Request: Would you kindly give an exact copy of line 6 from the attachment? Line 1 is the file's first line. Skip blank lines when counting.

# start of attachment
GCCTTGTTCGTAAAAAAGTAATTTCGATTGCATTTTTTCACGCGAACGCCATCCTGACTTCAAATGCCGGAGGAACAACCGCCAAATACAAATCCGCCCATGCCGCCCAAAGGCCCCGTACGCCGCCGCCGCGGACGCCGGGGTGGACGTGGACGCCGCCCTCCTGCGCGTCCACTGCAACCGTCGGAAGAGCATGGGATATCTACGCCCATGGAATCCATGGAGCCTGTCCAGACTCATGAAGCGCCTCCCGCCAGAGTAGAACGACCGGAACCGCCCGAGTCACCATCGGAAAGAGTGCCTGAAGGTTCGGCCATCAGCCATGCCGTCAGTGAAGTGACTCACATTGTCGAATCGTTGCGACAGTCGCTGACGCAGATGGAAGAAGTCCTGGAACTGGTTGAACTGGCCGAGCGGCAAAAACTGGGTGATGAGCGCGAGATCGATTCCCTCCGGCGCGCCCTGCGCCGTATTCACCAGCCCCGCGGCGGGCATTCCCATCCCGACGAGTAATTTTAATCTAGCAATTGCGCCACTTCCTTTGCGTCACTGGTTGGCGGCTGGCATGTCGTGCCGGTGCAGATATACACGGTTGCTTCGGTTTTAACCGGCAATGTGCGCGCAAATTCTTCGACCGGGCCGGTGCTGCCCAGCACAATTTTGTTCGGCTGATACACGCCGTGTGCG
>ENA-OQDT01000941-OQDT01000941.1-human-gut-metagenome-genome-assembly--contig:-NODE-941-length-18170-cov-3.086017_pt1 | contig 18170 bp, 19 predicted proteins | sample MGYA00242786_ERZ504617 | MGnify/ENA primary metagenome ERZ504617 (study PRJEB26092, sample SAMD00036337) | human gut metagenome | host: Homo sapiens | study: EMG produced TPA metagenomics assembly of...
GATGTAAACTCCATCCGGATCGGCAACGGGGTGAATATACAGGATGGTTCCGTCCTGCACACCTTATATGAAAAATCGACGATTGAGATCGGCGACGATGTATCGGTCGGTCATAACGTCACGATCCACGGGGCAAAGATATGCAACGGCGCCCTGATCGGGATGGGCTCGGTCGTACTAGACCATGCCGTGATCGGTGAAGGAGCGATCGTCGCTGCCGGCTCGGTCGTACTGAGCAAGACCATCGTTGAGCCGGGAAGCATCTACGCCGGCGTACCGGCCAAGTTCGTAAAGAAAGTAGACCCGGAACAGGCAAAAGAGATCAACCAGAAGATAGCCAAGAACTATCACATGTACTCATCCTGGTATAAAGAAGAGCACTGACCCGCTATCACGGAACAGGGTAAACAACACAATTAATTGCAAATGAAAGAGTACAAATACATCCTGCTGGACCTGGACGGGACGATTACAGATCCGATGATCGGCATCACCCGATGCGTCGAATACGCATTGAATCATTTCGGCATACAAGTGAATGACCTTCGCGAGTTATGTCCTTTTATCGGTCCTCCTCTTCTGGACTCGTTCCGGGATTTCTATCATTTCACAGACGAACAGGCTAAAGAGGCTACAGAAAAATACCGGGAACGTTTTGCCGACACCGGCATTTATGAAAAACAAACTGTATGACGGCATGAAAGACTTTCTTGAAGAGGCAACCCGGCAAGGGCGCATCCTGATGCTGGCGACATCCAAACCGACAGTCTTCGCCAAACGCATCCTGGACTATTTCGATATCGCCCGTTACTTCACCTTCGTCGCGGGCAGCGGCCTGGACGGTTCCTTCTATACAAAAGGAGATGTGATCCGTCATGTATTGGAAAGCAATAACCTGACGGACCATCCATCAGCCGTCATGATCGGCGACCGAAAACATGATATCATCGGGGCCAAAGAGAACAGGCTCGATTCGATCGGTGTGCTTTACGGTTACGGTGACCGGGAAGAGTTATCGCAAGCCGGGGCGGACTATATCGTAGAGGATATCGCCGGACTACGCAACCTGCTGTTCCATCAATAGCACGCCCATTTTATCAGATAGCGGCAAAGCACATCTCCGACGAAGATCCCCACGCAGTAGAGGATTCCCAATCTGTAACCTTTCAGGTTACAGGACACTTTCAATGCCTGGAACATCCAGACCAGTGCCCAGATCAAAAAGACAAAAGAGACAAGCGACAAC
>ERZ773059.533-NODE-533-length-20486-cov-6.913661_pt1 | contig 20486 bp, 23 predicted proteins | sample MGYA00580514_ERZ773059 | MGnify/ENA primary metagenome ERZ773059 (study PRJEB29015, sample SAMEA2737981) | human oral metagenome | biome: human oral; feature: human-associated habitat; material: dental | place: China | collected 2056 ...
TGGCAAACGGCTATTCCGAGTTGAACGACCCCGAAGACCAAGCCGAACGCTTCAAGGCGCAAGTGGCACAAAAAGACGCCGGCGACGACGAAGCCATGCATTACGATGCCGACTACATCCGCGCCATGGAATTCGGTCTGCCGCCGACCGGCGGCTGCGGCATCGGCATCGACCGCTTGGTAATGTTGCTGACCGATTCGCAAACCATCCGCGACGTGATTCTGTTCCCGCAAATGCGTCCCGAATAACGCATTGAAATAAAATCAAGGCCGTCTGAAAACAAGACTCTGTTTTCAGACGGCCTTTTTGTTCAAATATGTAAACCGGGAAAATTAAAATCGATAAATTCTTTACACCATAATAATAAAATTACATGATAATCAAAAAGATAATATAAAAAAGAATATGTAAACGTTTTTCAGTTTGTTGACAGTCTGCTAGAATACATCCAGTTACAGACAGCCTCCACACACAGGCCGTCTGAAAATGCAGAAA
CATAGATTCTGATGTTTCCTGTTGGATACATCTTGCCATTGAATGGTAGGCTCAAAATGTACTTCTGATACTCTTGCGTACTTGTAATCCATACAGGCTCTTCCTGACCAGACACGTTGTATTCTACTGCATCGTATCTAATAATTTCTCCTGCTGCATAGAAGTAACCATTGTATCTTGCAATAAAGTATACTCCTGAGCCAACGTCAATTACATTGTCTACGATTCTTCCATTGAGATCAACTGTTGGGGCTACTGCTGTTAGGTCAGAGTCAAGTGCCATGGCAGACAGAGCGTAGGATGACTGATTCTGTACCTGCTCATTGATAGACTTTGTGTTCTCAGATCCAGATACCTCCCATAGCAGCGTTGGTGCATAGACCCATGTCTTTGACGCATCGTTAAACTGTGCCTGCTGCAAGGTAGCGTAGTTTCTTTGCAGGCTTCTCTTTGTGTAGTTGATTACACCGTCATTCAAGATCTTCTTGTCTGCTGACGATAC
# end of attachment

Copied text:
CATAGATTCTGATGTTTCCTGTTGGATACATCTTGCCATTGAATGGTAGGCTCAAAATGTACTTCTGATACTCTTGCGTACTTGTAATCCATACAGGCTCTTCCTGACCAGACACGTTGTATTCTACTGCATCGTATCTAATAATTTCTCCTGCTGCATAGAAGTAACCATTGTATCTTGCAATAAAGTATACTCCTGAGCCAACGTCAATTACATTGTCTACGATTCTTCCATTGAGATCAACTGTTGGGGCTACTGCTGTTAGGTCAGAGTCAAGTGCCATGGCAGACAGAGCGTAGGATGACTGATTCTGTACCTGCTCATTGATAGACTTTGTGTTCTCAGATCCAGATACCTCCCATAGCAGCGTTGGTGCATAGACCCATGTCTTTGACGCATCGTTAAACTGTGCCTGCTGCAAGGTAGCGTAGTTTCTTTGCAGGCTTCTCTTTGTGTAGTTGATTACACCGTCATTCAAGATCTTCTTGTCTGCTGACGATAC